On February 12th, Chuck Palahniuk released a new short story exclusively through Amazon's Kindle Single program called 'Phoenix.' At the time of my writing this, 'Phoenix' is #1 across the board on Amazon's Kindle Single rank. The story is burning it up! (pun intended)
So two weeks ago, Chuck decided to start a series of essays explaining the construction and backstory of this short story. (You can read Essay 1 here and Essay 2 here.) And he decided to let a small number of fans submit questions to him. So without further ado, here is the second batch of Questions & Answers. And it goes without saying, but if you haven't yet read 'Phoenix,' there are spoilers below.
(Chuck's answers are italicizied within)
From Andrew Stanton:
What is the significance of the phone ringing so many times? What is Ted doing that it takes him 26 rings to answer? And why does Rachel wait?
Also, a bit more random, but did Chuck get the idea for naming the cat Belinda Carlisle after the book, Frank Sinatra in a Blender, where Frank Sinatra is the name of a chiwawa?
Chuck's Response: Thank you, Andrew, for bringing this up. The telephone ringing is Rachel’s particular way to measure time passing. She’s so meticulous that it makes sense for her to count the rings as her impatience builds. She’s thwarted with every unanswered ring, and it’s easy for her to imagine that Ted’s intentionally avoiding her calls. By stating that she’s waited 27 rings I’m already creating tension in the scene and depicting Rachel’s anxious state of mind – as well as giving some idea of how much time is passing.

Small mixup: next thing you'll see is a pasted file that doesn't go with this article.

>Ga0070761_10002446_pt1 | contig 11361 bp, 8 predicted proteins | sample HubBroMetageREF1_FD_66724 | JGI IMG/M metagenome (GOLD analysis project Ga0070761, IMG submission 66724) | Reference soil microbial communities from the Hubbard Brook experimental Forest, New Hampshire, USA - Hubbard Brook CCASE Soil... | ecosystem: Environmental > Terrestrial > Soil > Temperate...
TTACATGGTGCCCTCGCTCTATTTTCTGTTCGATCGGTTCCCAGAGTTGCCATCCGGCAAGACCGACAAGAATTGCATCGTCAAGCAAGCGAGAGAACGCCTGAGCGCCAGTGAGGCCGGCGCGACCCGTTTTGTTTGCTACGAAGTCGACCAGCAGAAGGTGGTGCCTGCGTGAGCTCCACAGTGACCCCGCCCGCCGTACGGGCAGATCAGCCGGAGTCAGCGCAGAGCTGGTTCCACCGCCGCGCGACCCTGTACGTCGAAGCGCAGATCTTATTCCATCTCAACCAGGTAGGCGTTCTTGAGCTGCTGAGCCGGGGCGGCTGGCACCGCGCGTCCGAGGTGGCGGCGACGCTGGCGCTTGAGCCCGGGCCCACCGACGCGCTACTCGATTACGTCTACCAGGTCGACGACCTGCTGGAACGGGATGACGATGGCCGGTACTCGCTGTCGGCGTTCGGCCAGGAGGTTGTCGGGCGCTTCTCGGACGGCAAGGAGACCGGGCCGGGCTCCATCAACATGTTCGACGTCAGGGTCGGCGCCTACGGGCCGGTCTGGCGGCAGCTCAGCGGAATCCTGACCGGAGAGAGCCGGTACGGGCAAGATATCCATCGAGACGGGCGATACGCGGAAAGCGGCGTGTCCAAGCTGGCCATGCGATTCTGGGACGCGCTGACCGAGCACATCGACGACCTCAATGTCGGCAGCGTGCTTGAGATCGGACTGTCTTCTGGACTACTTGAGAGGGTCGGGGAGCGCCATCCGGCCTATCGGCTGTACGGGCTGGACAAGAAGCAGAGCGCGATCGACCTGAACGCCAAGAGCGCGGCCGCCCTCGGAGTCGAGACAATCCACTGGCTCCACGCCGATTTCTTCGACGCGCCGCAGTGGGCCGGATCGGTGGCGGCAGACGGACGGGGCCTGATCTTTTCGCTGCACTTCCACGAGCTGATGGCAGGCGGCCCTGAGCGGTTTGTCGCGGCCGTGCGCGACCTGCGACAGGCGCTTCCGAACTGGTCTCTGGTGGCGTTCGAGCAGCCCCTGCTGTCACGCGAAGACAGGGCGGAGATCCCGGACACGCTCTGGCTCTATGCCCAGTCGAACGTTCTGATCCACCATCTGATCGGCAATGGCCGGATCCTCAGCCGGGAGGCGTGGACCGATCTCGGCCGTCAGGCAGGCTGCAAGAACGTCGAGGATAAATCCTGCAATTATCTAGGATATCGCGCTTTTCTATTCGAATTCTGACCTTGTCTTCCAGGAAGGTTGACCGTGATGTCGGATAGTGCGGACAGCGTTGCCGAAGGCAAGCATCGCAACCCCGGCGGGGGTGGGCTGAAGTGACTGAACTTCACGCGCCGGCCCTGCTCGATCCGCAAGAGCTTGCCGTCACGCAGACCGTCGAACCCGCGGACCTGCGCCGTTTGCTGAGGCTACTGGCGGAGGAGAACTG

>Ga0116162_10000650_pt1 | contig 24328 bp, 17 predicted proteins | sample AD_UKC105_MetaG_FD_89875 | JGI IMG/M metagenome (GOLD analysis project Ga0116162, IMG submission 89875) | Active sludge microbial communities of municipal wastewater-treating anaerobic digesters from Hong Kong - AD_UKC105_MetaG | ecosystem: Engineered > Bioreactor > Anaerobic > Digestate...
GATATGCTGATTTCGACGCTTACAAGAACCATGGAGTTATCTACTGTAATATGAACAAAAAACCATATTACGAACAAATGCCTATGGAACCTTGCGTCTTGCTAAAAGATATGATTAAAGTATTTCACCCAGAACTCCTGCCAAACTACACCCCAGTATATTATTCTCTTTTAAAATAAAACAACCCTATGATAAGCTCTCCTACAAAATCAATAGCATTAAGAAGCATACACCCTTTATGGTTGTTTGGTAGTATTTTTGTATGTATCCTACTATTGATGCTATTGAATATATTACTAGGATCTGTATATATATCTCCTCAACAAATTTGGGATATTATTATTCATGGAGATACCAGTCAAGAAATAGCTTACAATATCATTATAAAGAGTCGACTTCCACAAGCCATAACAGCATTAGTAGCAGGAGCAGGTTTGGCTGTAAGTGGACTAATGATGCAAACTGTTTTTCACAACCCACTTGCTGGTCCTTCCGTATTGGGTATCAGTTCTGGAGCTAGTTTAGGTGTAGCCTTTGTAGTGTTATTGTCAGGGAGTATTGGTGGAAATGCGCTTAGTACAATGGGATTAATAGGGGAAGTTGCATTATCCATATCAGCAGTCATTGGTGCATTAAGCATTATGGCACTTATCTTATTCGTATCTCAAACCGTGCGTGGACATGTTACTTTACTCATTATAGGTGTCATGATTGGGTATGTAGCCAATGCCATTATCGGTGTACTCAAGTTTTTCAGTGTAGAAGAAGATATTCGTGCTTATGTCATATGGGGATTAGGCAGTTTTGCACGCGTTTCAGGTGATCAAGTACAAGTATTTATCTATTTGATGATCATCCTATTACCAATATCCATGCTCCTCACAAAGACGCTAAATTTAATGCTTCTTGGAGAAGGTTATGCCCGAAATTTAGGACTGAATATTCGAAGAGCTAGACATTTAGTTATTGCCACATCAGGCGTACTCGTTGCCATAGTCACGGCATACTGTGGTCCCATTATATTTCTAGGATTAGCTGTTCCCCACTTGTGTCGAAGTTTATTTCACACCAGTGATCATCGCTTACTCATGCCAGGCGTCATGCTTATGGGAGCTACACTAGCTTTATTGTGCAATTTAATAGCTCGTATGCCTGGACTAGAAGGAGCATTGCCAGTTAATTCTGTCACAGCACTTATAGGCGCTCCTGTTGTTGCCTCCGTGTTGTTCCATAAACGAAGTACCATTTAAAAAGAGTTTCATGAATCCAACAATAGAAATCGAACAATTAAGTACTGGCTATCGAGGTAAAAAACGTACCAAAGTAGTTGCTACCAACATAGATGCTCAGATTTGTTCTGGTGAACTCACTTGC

Sorry, I haven’t read Frank Sinatra in a Blender. It was Lidia Yuknavitch’s memoir The Chronology of Water that introduced me to the idea of using celebrity names for characters. She uses rock star names to represent each of her former lovers, and the technique works to establish the era as well as the person. Yes, it’s a shortcut, but it’s unique and works especially well in a short story where I don’t want to burden the reader with pages of description.